As a kid I enjoyed searching for and finding arrowheads. Directly across the street from my boyhood home was a farm field that was plowed every spring. After a hard rain the dust would be washed off any overturned rocks making it easy to find the ones altered by humans.
The arrowheads I found there were fairly recent (in the grand scheme of things), having come from the Woodland period (about 1000-2000 years ago). These people were in the process of losing their hunter-gatherer ways and adopting permanent settlements as well as agriculture. Continue reading
Over the next few days I will prepare the soil on our farm for the 2011 growing season. This means spreading and tilling in 50,000 lbs of composted horse manure, laying out beds, and doing some early season planting. Thankfully I have this handy John Deere tractor to handle the heavy tasks.
I am beginning the year with a decent base of topsoil; however this wasn’t always the case. In fact the land that I now farm used to look like quite a bit different.
The Ice Storm
In early 2002 we moved from Raleigh to just outside of Chapel Hill to a house built on an all-wooded, ten acre lot. We certainly had no intention of farming at that time. Within that ten acres, four acres were in a dense pine forest (we cleared one acre for our house). Continue reading
In preparing posts for my blog, I spend a good amount of time reading and researching around the internet. Rather than write about everything I read, I plan to occasionally provide links to posts that catch my eye. Below are a few from the past week that you may find interesting:
- I highly recommend Dr. Kurt Harris’s blog covering all aspects of paleo nutrition. Here is an overview post for Getting Started.
- Dan Matesz at Primal Wisdom has a great post about Primal Diet on a Shoestring: a Nutritionally Complete, Inexpensive, Low Carbohydrate Meal Plan.
- Mark Sisson, author of The Primal BluePrint, has a post about how more-and-more people are using mail-order blood tests. Take a look at Doctors as Middlemen?
- For those of you that want to get a better understanding of the science of obesity, check out How Does a Cell Avoid Obesity? at Perfect Health Diet.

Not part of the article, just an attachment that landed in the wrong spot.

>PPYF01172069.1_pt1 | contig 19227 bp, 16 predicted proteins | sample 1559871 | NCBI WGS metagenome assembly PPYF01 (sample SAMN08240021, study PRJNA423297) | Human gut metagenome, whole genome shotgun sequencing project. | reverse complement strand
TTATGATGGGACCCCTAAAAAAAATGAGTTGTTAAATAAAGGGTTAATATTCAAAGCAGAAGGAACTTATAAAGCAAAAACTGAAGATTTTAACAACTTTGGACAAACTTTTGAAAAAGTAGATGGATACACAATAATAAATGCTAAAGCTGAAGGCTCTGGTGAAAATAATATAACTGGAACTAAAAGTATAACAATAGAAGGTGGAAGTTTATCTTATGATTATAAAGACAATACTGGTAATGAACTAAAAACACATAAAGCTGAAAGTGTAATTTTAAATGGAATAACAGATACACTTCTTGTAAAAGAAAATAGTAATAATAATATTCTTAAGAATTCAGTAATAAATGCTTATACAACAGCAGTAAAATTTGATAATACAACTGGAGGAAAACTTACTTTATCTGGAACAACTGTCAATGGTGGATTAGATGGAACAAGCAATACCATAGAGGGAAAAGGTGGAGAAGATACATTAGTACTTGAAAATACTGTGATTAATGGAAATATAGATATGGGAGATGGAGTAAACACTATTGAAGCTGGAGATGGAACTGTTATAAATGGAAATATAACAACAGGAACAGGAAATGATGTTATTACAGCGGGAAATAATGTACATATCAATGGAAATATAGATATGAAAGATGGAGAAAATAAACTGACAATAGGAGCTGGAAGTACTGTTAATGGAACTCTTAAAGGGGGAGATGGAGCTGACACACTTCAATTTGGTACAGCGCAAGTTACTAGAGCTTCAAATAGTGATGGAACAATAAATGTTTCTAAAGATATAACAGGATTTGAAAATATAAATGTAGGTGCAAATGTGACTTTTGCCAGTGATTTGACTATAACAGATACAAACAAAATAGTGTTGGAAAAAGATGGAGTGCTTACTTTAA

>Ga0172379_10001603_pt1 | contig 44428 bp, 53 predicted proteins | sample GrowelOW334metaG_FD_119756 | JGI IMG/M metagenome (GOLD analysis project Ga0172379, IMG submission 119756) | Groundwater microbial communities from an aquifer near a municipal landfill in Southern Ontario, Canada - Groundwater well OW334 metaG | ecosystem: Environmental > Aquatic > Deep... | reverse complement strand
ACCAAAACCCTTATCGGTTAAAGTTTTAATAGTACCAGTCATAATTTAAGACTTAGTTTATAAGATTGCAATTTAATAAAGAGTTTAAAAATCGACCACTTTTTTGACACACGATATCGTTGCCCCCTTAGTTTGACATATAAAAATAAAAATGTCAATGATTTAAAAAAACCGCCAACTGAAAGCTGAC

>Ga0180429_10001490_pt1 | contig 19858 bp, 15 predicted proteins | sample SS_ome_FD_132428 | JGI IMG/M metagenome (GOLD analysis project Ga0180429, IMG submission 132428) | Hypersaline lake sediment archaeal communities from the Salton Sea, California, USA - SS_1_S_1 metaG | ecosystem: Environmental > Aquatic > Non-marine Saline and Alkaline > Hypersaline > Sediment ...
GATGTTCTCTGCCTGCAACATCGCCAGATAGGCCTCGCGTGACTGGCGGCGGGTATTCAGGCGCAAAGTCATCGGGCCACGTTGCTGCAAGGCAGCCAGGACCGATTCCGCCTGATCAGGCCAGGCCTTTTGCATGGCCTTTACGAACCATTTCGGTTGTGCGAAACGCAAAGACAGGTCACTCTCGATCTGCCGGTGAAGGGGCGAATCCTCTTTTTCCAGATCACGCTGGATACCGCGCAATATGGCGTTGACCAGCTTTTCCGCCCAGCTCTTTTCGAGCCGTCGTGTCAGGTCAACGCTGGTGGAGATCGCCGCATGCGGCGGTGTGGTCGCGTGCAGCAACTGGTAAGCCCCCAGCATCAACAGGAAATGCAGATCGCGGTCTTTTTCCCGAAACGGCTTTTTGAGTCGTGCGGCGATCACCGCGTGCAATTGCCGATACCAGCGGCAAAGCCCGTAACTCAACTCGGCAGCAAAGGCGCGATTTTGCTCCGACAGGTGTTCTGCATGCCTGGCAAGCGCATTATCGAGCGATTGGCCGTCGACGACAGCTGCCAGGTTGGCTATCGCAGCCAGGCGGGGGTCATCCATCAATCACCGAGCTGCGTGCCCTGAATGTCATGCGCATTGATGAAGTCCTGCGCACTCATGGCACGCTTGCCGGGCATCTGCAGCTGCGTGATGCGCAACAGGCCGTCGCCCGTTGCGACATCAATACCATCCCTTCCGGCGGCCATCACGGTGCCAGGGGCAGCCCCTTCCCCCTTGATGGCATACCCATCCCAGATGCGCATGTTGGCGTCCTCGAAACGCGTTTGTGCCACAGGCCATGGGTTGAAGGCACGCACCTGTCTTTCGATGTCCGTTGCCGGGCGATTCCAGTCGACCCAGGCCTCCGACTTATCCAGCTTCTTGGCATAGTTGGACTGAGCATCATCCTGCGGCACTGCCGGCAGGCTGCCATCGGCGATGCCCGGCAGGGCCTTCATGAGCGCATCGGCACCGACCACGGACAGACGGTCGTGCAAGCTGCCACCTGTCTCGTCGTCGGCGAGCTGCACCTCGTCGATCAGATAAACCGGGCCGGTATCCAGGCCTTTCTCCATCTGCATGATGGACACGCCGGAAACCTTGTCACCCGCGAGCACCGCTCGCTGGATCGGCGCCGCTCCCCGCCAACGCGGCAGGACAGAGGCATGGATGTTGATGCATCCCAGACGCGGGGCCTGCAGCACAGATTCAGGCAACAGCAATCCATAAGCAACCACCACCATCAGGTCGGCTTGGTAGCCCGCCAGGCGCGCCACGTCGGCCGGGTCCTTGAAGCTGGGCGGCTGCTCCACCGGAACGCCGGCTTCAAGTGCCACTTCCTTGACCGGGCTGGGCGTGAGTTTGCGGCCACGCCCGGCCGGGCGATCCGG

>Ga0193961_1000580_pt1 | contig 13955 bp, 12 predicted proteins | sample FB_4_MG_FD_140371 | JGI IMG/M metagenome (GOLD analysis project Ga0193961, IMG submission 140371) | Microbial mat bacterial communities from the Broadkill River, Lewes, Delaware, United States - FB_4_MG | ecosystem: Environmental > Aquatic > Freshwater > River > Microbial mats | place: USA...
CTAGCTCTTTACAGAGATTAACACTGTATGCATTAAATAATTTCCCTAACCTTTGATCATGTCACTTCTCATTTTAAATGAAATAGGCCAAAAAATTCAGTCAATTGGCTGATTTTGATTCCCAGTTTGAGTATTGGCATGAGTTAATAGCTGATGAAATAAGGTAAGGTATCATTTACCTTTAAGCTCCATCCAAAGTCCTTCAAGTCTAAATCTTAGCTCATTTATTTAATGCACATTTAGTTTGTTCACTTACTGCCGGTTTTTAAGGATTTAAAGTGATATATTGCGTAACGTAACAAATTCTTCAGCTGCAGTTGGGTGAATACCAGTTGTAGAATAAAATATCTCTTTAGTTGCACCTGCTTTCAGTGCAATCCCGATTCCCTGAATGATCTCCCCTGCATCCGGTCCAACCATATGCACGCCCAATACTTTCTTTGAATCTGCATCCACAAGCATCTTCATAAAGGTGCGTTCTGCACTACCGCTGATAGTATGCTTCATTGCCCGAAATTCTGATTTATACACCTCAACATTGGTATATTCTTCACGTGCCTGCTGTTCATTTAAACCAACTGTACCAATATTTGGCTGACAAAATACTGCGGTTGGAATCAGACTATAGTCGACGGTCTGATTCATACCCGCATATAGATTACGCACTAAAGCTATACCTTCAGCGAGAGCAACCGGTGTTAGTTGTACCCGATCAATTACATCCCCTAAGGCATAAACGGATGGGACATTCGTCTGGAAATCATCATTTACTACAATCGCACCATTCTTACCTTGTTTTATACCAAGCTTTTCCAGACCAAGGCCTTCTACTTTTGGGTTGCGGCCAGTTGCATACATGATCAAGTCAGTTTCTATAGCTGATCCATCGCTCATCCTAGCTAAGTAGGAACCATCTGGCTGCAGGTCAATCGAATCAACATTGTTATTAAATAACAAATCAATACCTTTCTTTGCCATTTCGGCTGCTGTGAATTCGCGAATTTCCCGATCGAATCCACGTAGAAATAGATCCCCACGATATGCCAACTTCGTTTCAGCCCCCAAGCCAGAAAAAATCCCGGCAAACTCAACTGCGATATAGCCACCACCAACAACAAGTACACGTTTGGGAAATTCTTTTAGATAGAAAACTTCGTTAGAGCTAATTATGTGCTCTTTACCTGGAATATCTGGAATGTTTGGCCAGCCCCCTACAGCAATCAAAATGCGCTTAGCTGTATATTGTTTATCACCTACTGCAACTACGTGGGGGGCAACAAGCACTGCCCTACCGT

- Finally, I found Ned Kock’s post on Compensatory Adaptationto be very enlightening.
Details of Modifications
In my previous post, Experiments with Blood Glucose Control – Part One, I provided an overview of my plans to modify my diet and add some strength training. Here are the specifics of those changes and the resulting improvements I noticed during the months of November and December 2010.
Recall from these previous posts, My So Called Healthy Diet – Part One, Part Two, and Part Three, I do not eat a lot of processed or fast foods; however, I was eating pasta regularly, bread frequently, and adding a “heaping tablespoon” of honey every morning to my oatmeal.
I have continued to eat oatmeal, but completely eliminated the honey. And instead of eating oatmeal every morning, I am now eating it only 2 or 3 times per week. On other days, I eat several scrambled eggs and about 6 pieces of bacon (or a few pieces of sausage). I also initially eliminated coffee as it can raise blood glucose (but it tended to not have much impact on me). Continue reading
Imagine walking up a single flight of stairs, each step harder than the last, perspiration dripping down your face, not being able to catch your breath. In that situation, it would be hard to ignore the fact that something was wrong with your health. Similarly, what if every time you ate a meal, your blood sugar surged and stayed elevated for hours? Would you be equally concerned?
The answer is that you most definitely should be concerned!
Blood Glucose Overview
When you eat, your digestive system converts most of the carbohydrates (sugars, breads, pastas, cereals, fruits, etc.) into glucose, a fuel that can easily be used to power your daily energy needs. Your body attempts to maintain two or three days of energy reserves in the form of modified glucose or glycogen in the muscles and liver. Think of the muscles and liver storing glycogen as your primary fuel tank, albeit a small tank. If your primary tank is full (two or three days worth of glycogen), the excess glucose gets converted into fat and stored in your body tissues (a secondary fuel tank). Continue reading
A few days ago, I planted cipollini onions, my first crop for the coming season. Based on the remnants of the last snowfall, it would seem that my timing might be a bit early; however I have a simple, inexpensive solution that lets me start vegetables when the weather is less than ideal: the answer is a cold frame. Continue reading